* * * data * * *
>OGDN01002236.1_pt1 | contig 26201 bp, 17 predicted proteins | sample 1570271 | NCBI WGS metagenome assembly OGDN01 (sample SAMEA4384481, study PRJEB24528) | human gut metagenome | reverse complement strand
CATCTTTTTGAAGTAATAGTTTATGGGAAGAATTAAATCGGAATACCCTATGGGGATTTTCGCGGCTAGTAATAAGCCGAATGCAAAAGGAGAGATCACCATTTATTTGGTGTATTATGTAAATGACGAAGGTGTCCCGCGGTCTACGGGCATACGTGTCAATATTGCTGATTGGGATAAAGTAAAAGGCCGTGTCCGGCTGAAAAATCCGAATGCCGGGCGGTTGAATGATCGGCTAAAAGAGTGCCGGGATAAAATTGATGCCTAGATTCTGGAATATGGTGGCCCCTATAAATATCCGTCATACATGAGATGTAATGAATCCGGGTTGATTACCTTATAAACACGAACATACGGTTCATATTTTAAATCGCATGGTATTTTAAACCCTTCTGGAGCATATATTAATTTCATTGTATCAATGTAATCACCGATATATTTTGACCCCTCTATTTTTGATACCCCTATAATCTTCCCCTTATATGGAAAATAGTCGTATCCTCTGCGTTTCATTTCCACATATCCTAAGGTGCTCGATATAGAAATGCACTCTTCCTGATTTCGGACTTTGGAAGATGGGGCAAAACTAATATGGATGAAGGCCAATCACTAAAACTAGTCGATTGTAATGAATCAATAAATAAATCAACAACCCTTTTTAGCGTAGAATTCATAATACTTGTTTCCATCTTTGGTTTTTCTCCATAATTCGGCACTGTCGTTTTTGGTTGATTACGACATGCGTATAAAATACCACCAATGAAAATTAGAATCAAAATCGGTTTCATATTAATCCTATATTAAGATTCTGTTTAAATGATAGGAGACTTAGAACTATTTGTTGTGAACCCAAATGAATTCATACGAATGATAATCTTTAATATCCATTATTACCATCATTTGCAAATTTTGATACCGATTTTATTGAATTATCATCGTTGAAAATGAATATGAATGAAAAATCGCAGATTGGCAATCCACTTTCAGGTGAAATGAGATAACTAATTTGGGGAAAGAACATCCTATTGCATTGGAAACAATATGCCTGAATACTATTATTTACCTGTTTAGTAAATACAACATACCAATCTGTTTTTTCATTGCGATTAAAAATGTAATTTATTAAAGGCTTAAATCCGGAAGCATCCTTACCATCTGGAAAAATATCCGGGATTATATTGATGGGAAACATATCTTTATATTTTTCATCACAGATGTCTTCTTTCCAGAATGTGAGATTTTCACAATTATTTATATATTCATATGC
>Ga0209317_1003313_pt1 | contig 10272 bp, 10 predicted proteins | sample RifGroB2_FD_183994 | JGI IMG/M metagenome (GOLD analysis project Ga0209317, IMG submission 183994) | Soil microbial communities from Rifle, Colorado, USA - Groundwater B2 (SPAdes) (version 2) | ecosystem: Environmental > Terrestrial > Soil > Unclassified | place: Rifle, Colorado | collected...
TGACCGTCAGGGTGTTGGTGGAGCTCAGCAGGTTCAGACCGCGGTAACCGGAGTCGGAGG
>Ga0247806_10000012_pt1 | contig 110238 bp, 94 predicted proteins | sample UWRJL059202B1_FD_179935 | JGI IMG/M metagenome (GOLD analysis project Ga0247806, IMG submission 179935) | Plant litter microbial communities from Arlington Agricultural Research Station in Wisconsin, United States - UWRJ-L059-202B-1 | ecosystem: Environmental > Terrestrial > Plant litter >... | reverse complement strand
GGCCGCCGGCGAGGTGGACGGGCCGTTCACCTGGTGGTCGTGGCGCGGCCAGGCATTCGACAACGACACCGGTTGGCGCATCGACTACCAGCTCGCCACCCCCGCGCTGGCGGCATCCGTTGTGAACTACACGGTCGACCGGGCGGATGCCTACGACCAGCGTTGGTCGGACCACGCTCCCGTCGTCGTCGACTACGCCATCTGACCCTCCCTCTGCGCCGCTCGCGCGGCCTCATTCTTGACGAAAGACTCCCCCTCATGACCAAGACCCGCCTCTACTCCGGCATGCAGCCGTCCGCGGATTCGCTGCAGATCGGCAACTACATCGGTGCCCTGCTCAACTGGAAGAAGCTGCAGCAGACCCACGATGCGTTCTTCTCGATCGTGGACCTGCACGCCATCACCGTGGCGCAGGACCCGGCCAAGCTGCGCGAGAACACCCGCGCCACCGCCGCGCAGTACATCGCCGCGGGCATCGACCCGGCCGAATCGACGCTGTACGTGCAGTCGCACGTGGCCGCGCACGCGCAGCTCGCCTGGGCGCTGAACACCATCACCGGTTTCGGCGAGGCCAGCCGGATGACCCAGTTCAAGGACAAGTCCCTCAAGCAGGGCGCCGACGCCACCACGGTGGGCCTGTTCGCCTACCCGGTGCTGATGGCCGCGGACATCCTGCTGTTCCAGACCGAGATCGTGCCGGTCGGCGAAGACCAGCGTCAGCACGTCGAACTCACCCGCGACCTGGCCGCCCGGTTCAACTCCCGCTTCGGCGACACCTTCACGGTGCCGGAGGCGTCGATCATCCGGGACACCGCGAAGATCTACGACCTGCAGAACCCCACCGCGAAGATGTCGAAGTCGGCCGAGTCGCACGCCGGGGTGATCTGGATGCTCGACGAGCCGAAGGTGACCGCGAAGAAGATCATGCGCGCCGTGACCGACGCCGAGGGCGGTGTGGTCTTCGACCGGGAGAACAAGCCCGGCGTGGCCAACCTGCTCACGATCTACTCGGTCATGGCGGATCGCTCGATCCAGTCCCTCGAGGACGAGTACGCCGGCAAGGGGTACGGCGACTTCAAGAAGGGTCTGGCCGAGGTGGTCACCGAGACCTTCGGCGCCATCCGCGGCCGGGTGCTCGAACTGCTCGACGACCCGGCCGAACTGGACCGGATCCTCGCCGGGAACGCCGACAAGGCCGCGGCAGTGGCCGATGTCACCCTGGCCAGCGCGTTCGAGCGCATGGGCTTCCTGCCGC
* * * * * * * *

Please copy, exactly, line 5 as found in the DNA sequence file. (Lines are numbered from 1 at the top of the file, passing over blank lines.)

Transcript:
>Ga0247806_10000012_pt1 | contig 110238 bp, 94 predicted proteins | sample UWRJL059202B1_FD_179935 | JGI IMG/M metagenome (GOLD analysis project Ga0247806, IMG submission 179935) | Plant litter microbial communities from Arlington Agricultural Research Station in Wisconsin, United States - UWRJ-L059-202B-1 | ecosystem: Environmental > Terrestrial > Plant litter >... | reverse complement strand